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Is now the time to look at sale and leaseback for your fleet?

For your fleet

Businesses know that adaptability and flexibility are some of the essential qualities for growth and success. The impacts of business change and disruption due to the coronavirus pandemic  is testing the limits of our ability to navigate uncharted waters, and to pivot to new ways of getting the job done with little to no warning at all.

As we continue to anticipate what our business might look like and how it will grow – in the short, medium and long-term, most smart organisations are dedicating considerable time and resources to contingency planning and futureproofing as best as they can.

In the case of businesses that own and maintain a fleet of cars, vans or trucks, the option of switching to a sale and leaseback arrangement with a leasing partner might be one strategy that can ensure an extra degree of business certainty.

You can release capital tied up in depreciating assets, and put it to better use in the strategic assets that make your business tick, as well as reducing your exposure to future risk. So, how could you free up much-needed cash and minimise some of the major risks associated with the operation of fleets?

Sale and leaseback explained

To put it simply, under a sale and leaseback agreement, you sell your vehicles to a leasing partner who then leases them back to you for a set duration.

The biggest advantage of a sale and leaseback is that it provides your business with the chance to release capital tied up in depreciating assets. That money can then be put to better use and give you the ability to focus on the assets that really make your business tick.

The decision to do a sale and leaseback needs to be considered as a strategic one – it’s a big decision that will inevitably involve big dollars. It’s therefore important to partner with a leasing company that has a proven track record, experience and expertise in managing sale and leaseback, so you get the required help and guidance along the way.

Risk reduction

There’s a considerable level of risk that comes with operating your own fleet of vehicles. One of the biggest problems that fleet managers must contend with is asset risk, i.e. the risk that they’re not worth as much as you had them on your books for when they get to the end of their life .

Another significant risk comes in the form of operational risk,  i.e. the real challenges of managing your fleet when you look at servicing and maintaining your fleet (tyres, mechanical and body repairs), insurance costs, roadside assistance and other costs that you often have limited to no control over, or areas of expertise you may not have within your organisation.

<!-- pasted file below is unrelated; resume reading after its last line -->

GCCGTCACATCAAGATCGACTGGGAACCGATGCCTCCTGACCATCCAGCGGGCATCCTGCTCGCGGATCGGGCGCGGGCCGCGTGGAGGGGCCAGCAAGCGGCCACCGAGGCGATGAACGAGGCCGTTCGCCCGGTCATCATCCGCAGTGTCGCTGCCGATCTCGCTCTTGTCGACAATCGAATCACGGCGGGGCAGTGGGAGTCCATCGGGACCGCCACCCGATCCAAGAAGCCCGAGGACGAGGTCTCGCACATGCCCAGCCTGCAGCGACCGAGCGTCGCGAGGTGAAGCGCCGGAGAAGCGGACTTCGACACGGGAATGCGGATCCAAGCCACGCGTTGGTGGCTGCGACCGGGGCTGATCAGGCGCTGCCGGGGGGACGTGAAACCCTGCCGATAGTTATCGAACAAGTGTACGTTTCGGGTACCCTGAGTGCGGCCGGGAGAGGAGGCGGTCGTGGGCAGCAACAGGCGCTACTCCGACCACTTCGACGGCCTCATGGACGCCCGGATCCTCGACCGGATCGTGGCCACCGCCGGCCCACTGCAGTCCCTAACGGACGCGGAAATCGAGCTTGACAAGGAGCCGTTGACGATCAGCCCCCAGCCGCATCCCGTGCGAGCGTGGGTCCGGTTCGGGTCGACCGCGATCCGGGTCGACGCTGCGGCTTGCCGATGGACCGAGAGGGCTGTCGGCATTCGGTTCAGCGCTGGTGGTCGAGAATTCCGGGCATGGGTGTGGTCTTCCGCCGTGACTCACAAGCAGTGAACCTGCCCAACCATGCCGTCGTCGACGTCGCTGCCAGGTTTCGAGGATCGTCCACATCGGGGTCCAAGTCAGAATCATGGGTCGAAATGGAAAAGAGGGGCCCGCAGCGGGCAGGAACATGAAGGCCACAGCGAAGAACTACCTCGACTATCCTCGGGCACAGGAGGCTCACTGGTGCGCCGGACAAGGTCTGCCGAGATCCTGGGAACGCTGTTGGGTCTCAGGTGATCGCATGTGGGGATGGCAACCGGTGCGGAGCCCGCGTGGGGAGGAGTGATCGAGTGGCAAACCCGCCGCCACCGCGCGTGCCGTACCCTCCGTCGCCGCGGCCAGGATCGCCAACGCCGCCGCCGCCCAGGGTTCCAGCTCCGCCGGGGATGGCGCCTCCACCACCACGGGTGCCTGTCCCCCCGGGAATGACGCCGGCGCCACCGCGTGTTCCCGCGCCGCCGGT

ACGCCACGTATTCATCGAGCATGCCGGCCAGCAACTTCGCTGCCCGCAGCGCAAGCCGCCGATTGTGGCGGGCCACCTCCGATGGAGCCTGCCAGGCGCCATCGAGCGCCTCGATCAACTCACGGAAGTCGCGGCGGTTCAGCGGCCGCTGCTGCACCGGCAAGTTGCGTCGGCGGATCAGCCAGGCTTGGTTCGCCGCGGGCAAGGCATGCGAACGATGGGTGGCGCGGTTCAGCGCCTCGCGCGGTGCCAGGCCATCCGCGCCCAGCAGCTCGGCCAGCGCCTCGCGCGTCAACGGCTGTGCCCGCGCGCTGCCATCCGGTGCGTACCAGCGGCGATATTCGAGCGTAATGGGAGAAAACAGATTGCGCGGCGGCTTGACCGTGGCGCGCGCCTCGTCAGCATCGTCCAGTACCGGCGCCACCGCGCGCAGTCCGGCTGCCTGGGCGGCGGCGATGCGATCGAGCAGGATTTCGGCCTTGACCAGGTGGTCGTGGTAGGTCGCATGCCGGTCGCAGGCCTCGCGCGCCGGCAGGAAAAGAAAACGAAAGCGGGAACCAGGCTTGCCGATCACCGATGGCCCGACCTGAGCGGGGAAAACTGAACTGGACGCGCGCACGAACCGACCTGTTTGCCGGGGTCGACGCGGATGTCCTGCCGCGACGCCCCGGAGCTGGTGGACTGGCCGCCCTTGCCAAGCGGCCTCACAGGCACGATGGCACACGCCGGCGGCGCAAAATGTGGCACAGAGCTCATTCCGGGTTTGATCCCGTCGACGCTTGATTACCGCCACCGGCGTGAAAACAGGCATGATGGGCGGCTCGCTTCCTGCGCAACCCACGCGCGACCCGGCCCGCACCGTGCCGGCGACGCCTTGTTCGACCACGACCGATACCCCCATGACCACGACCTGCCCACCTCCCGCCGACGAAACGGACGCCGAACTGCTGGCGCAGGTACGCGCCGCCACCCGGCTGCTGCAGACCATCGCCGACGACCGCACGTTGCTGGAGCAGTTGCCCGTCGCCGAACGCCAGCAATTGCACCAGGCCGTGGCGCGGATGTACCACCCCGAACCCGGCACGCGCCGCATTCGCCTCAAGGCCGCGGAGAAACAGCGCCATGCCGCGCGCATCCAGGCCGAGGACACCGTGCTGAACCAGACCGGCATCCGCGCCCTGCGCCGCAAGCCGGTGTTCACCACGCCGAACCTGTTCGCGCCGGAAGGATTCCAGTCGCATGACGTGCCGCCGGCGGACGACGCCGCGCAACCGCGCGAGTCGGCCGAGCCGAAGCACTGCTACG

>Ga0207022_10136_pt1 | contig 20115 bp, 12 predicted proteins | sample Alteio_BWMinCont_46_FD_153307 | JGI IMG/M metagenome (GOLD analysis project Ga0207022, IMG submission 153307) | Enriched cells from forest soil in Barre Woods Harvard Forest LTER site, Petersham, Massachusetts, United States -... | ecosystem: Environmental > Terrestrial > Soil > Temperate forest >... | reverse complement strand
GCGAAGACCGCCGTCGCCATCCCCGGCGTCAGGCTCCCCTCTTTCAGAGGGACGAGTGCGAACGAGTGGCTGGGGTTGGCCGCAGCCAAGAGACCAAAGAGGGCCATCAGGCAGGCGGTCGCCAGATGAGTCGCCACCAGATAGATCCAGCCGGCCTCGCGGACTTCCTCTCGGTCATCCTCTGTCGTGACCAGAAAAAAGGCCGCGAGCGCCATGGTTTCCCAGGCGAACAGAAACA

A sale and leaseback is one way of reducing your exposure because much of the overall risk is transferred to your leasing partner. By concentrating their efforts solely on the management of your fleet, a leasing partner can more accurately apply their data and market experience to better calculate a vehicle’s value at the end of its working life.

Additionally, because a leasing partner will have so many vehicles and fleets under management, they can streamline maintenance scheduling and cap service costs. With more efficient servicing, minor mechanical issues are identified before they become major and more costly issues, and servicing can be undertaken in a much more timely fashion with the manufacturer/dealer.

Another major risk that a sale and leaseback addresses is ensuring your fleet is the right one for your business – fit-for-purpose. An expert leasing partner will work with you to analyse and identify which vehicles in your fleet to lease, which ones it might make better financial sense to continue to own and, in the context of overall running costs and measuring that up to some pretty exacting OH&S obligations, which vehicles to completely replace for the most cost-effective fleet management.

Having a fleet that’s fit-for-purpose ensures your costs remain as low as possible, your employees are using state-of-the-art vehicles with the latest safety technology and your vehicles get better re-sale value at the end of their working lives.

Flexibility

An expert leasing partner will see this process as a partnership and avoid steering you towards a one-size-fits-all approach.

As opposed to a blanket contract duration for your entire fleet, a sale and leaseback arrangement needs to be flexible enough to assess each vehicle individually. This way, you can ensure you get the maximum value from your cars, trucks and machinery without paying too much for maintenance and other ongoing costs.

Likewise, a leasing partner can help you make sure the terms and usage of your sale and leaseback are as flexible as you need them to be. You can nominate the kilometres you anticipate doing, and the length of time you’ll need vehicles. In many instances, there will be room to change your mind, if necessary.

In conclusion

Business and the wider economy thrive on certainty. A sale and leaseback agreement is a strategy that many will employ to strengthen their organisation’s existing position and provide greater assurance and efficiency.

Sale and leaseback arrangements can improve your organisation’s cashflow position. They are also extremely flexible, come at a lower cost to finance as opposed to building and maintaining a fleet yourself and, perhaps most importantly, reduce so many of the major risks associated with operating your own fleet.

If you’re a smart business investigating ways to mitigate any impacts of the global pandemic, talk to LeasePlan about how a sale and leaseback can assist.

 

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